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By Kay Mogford and Jane Sadler (Editors)

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Extra info for Child Language Disability: Volume I: Implications in an Educational Setting

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Studying the language development of pre-schoolers, Wells (1986) found that in a sample of 'normal' four-year-olds the difference between the most and least advanced children was 3036 months. In addition to studies of rate of development, there has been interest in the variation in route of development. For example, Nelson (1978) found that children differed in the content of their early vocabulary. In this study one group of children had vocabularies mainly comprising words for objects, whereas another < previous page page_31 next page > < previous page page_32 next page > Page 32 group used fewer object labels but more pronouns, modifiers and personalsocial expressions.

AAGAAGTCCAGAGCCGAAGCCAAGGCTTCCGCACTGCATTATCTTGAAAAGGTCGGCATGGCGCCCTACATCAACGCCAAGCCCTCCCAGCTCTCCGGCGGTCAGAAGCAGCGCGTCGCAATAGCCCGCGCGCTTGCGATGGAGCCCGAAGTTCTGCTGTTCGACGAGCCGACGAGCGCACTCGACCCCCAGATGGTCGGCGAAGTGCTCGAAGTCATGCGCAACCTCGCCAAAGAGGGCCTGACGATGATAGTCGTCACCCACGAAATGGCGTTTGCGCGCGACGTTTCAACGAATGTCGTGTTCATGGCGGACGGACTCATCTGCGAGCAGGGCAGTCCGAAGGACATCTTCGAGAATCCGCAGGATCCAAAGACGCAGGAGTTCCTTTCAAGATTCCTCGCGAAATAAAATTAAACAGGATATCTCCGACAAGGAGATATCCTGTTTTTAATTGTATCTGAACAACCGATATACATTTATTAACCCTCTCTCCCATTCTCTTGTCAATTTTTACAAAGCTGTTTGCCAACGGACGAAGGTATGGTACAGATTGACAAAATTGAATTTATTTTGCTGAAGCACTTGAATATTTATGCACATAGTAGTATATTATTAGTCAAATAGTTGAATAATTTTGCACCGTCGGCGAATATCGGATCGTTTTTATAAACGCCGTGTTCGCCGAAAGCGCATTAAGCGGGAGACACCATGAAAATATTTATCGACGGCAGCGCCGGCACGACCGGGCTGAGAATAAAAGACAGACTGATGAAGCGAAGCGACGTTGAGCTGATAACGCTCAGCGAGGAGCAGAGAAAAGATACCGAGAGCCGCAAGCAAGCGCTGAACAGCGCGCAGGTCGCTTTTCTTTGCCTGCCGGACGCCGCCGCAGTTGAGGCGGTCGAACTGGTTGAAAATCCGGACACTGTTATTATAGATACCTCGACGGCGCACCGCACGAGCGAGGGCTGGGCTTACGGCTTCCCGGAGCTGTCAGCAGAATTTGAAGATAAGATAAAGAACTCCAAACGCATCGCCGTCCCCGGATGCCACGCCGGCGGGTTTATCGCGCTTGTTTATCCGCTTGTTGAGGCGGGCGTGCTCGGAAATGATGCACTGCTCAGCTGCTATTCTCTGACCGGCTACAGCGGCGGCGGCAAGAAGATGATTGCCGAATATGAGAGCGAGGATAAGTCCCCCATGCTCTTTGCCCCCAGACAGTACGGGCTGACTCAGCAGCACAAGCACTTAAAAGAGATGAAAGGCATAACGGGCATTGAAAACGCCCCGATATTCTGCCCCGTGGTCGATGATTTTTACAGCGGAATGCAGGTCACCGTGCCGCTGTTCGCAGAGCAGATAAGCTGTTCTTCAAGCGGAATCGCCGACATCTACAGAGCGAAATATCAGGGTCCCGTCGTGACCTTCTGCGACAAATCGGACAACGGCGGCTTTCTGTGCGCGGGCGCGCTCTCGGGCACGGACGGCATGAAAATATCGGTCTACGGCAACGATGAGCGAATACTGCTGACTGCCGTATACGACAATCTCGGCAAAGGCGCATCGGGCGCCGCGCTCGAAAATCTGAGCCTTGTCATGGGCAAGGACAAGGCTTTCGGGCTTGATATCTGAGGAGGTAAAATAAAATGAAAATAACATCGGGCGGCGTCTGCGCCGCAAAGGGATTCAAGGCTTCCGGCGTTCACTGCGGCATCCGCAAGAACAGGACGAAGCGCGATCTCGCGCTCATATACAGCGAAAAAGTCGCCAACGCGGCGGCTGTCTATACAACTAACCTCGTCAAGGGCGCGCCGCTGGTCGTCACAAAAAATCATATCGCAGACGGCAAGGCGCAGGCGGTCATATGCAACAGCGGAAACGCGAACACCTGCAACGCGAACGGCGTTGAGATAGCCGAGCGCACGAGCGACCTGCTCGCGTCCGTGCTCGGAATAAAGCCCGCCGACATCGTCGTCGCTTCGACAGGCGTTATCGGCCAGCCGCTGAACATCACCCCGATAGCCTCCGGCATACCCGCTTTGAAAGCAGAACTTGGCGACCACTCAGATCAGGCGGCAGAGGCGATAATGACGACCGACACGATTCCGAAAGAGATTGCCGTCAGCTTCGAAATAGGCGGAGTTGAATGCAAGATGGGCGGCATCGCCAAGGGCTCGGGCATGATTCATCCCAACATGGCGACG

Fifteen familiar and fifteen nonsense monosyllable word pairs, comprising cluster reversals (lots/lost, vost/vots) and the same number of word pairs without clusters (loss/lot, vos/vot) were randomly presented to the children. On the non-cluster word condition all the children were at ceiling. However, the dyspraxic children performed less well on the cluster reversal condition with a specific deficit on nonword items. Their performance cannot be explained by auditory perception alone since they were at ceiling on the non-cluster word condition.

A large number of pre-school language screening tests are developed by individual health authorities for their own purposes. Due to constraints on personnel, time and money these tests are rarely evaluated. Yet without evaluation it is impossible to assess the effectiveness of the test in terms of specificity and sensitivity. < previous page page_35 next page > < previous page page_36 next page > Page 36 During the second stage of development Leicester Polytechnic became involved with the construction of SLPS.

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